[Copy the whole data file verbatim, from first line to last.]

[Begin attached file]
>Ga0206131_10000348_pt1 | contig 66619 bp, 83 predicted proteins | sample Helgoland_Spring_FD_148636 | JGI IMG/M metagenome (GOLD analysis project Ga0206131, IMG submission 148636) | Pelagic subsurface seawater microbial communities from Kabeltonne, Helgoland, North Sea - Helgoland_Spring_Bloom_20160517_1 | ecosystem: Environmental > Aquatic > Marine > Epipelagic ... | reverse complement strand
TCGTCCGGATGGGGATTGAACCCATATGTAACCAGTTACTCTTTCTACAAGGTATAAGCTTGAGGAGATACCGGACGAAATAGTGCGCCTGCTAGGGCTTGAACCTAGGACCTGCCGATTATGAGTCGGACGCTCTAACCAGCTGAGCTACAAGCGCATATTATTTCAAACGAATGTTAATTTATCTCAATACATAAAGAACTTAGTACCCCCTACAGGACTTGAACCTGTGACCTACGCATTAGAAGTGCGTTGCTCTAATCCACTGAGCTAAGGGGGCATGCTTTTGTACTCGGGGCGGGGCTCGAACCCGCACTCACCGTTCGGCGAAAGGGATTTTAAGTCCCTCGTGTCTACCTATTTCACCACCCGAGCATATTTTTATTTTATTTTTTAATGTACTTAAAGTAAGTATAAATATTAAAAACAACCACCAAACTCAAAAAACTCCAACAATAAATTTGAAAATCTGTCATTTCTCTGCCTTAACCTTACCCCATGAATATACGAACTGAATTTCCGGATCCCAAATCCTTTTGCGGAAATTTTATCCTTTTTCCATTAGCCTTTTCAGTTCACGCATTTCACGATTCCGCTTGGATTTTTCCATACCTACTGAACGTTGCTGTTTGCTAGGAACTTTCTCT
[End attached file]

>Ga0206131_10000348_pt1 | contig 66619 bp, 83 predicted proteins | sample Helgoland_Spring_FD_148636 | JGI IMG/M metagenome (GOLD analysis project Ga0206131, IMG submission 148636) | Pelagic subsurface seawater microbial communities from Kabeltonne, Helgoland, North Sea - Helgoland_Spring_Bloom_20160517_1 | ecosystem: Environmental > Aquatic > Marine > Epipelagic ... | reverse complement strand
TCGTCCGGATGGGGATTGAACCCATATGTAACCAGTTACTCTTTCTACAAGGTATAAGCTTGAGGAGATACCGGACGAAATAGTGCGCCTGCTAGGGCTTGAACCTAGGACCTGCCGATTATGAGTCGGACGCTCTAACCAGCTGAGCTACAAGCGCATATTATTTCAAACGAATGTTAATTTATCTCAATACATAAAGAACTTAGTACCCCCTACAGGACTTGAACCTGTGACCTACGCATTAGAAGTGCGTTGCTCTAATCCACTGAGCTAAGGGGGCATGCTTTTGTACTCGGGGCGGGGCTCGAACCCGCACTCACCGTTCGGCGAAAGGGATTTTAAGTCCCTCGTGTCTACCTATTTCACCACCCGAGCATATTTTTATTTTATTTTTTAATGTACTTAAAGTAAGTATAAATATTAAAAACAACCACCAAACTCAAAAAACTCCAACAATAAATTTGAAAATCTGTCATTTCTCTGCCTTAACCTTACCCCATGAATATACGAACTGAATTTCCGGATCCCAAATCCTTTTGCGGAAATTTTATCCTTTTTCCATTAGCCTTTTCAGTTCACGCATTTCACGATTCCGCTTGGATTTTTCCATACCTACTGAACGTTGCTGTTTGCTAGGAACTTTCTCT